Bruce Aidells Reviews Burma
To whom would you give this book?
Anyone who’s interested in Southeast Asian cooking or who craves new flavors. I am lucky enough to have a couple of great Burmese restaurants in the Bay Area, where I live, and now I can reproduce some of my favorite dishes at home.
What surprised you the most?
I thought that because the recipes are so simple, with fewer ingredients than I’m used to working with—they’re home dishes from real families—they would lack flavor. The fried rice with shallots, for instance, has basically four ingredients—rice, peas, turmeric and shallots—but it’s got just enough going on to have great flavor.
Did you learn about a new ingredient?
I couldn’t find fermented bean paste in the small town where I live, so I used the suggested alterative, brown miso. My store sells it only in one-pound bags. Now I’m thinking about how to use up all the rest of the miso, besides making the obvious soup: I’m going to marinate some pork, mix some miso with ground beef to add extra umami and try spreading it on toast for breakfast.
Did anything about the book make you jealous?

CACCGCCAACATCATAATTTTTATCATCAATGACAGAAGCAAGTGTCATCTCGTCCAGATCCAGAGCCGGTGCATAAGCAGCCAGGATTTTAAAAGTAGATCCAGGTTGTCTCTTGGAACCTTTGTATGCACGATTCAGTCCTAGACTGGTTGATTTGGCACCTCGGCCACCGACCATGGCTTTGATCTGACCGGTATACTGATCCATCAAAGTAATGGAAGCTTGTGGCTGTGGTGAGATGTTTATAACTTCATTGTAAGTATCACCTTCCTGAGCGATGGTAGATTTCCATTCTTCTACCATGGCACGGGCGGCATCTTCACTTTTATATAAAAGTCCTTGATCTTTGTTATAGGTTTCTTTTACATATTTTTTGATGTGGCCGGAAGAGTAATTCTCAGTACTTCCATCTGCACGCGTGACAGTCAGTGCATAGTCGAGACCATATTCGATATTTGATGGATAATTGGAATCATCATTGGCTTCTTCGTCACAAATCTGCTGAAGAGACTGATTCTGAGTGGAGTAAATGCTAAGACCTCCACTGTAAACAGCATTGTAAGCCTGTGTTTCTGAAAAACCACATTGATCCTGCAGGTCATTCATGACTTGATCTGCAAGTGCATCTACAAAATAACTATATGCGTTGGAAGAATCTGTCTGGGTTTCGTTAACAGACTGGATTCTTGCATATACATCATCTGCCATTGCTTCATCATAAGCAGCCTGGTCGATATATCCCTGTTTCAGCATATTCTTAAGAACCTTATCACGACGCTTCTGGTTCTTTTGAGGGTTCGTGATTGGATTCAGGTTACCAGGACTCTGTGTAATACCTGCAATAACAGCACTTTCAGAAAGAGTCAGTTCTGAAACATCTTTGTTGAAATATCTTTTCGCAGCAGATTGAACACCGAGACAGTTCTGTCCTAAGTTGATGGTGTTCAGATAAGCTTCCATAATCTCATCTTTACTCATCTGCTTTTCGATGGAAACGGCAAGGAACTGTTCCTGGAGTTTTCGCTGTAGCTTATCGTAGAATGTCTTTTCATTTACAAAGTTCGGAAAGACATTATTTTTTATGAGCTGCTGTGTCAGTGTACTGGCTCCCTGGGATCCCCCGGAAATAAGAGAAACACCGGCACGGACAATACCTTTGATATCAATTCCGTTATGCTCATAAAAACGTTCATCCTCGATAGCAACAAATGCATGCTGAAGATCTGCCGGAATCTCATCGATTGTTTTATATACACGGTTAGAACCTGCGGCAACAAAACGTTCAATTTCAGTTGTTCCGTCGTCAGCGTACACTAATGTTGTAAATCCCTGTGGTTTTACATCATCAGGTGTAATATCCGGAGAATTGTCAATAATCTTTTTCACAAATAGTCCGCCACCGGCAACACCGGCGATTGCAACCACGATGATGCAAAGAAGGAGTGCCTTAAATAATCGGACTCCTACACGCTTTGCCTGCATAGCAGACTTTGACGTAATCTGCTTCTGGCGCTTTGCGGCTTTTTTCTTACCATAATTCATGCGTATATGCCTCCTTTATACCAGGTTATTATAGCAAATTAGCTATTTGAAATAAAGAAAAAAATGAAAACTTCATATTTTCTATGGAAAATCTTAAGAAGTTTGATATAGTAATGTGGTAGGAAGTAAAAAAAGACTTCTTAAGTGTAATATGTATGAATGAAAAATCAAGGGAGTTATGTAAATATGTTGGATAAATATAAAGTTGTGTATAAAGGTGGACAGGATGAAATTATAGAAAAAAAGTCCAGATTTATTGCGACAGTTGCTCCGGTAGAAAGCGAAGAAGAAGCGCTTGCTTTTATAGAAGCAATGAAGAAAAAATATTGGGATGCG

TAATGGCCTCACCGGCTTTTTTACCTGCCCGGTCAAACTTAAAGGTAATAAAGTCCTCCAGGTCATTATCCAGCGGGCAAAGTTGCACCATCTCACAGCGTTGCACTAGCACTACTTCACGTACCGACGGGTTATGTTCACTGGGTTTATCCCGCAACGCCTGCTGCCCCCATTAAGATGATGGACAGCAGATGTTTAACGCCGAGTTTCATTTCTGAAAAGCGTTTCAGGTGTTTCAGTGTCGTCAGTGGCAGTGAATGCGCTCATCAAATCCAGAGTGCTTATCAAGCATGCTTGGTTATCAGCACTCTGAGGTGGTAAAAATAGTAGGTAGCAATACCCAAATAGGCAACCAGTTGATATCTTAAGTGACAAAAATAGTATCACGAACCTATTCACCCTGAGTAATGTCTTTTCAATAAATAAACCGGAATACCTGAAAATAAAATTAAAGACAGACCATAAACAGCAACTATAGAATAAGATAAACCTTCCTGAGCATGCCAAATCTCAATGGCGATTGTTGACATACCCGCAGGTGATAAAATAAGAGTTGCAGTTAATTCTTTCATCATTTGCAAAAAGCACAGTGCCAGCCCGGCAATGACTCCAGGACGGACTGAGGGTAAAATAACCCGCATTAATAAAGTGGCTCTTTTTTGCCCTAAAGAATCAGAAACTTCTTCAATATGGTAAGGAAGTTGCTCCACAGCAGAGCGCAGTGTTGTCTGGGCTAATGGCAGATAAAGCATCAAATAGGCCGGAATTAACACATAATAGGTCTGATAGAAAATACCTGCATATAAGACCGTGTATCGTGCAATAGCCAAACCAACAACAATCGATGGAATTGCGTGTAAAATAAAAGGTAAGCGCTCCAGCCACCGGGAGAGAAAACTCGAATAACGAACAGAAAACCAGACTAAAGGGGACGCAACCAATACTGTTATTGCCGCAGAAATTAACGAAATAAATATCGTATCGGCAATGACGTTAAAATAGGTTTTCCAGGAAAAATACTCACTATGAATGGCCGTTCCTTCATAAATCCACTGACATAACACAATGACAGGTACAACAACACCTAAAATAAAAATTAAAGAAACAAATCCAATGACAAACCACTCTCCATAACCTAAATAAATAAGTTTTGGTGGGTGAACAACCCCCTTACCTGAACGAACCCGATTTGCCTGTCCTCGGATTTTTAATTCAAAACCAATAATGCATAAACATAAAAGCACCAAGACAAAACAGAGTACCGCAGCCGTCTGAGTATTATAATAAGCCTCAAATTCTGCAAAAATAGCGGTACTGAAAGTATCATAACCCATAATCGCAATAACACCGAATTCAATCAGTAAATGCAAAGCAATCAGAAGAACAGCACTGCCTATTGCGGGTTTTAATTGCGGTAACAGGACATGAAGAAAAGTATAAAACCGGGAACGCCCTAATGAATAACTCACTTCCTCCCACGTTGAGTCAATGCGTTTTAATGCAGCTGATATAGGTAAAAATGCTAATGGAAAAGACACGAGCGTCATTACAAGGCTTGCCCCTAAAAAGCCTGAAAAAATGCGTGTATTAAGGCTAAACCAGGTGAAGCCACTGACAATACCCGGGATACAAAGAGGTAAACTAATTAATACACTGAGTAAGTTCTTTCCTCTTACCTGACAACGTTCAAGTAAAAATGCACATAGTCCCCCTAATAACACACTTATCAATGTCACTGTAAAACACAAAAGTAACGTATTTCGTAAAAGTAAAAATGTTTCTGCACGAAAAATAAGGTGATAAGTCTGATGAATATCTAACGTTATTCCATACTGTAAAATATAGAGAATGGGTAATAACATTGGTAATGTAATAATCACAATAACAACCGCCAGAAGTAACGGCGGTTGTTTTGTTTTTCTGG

My own book has 100 color photos, but Naomi’s has 175, so, yes, I have photo envy. I wish I could have spent the vast amount of time Naomi did in Burma (she has traveled there for 30 years) to get to know home cooks and write about my adventures.
What was the greatest challenge for you in testing this cookbook? It was hard for me to follow a recipe exactly. I had to hold myself back from adding things.
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Adam Roberts Reviews Bouchon Bakery
Adam Roberts, author of Secrets of the Best Chefs, reviews Bouchon Bakery by Thomas Keller and Sebastien Rouxel.
Is Bouchon Bakery an important new book?
Yes! Keller is almost fanatical in his pursuit of excellence. The book is groundbreaking in that it’s about the most OCD form of cooking from our nation’s most OCD chef. Keller’s exactitude is really unrivaled; every ingredient is measured to one-tenth of a gram, and the phenomenal results speak for themselves.
Would you say Keller’s recipes are very difficult, then?
Actually, both the recipes and tips make cooking at the most sophisticated level approachable for the home cook. That said, there are a few challenging recipes thrown in for the more daring.
Did you learn anything new?
The book has useful tips—for instance, Keller recommends using Plugrá European-Style Butter, which has 82 percent butterfat content. The difference in color and depth of flavor in my scones was notable! And to make sure the caramel in your caramel corn doesn’t seize up, heat up the bowl you’ll be tossing it in.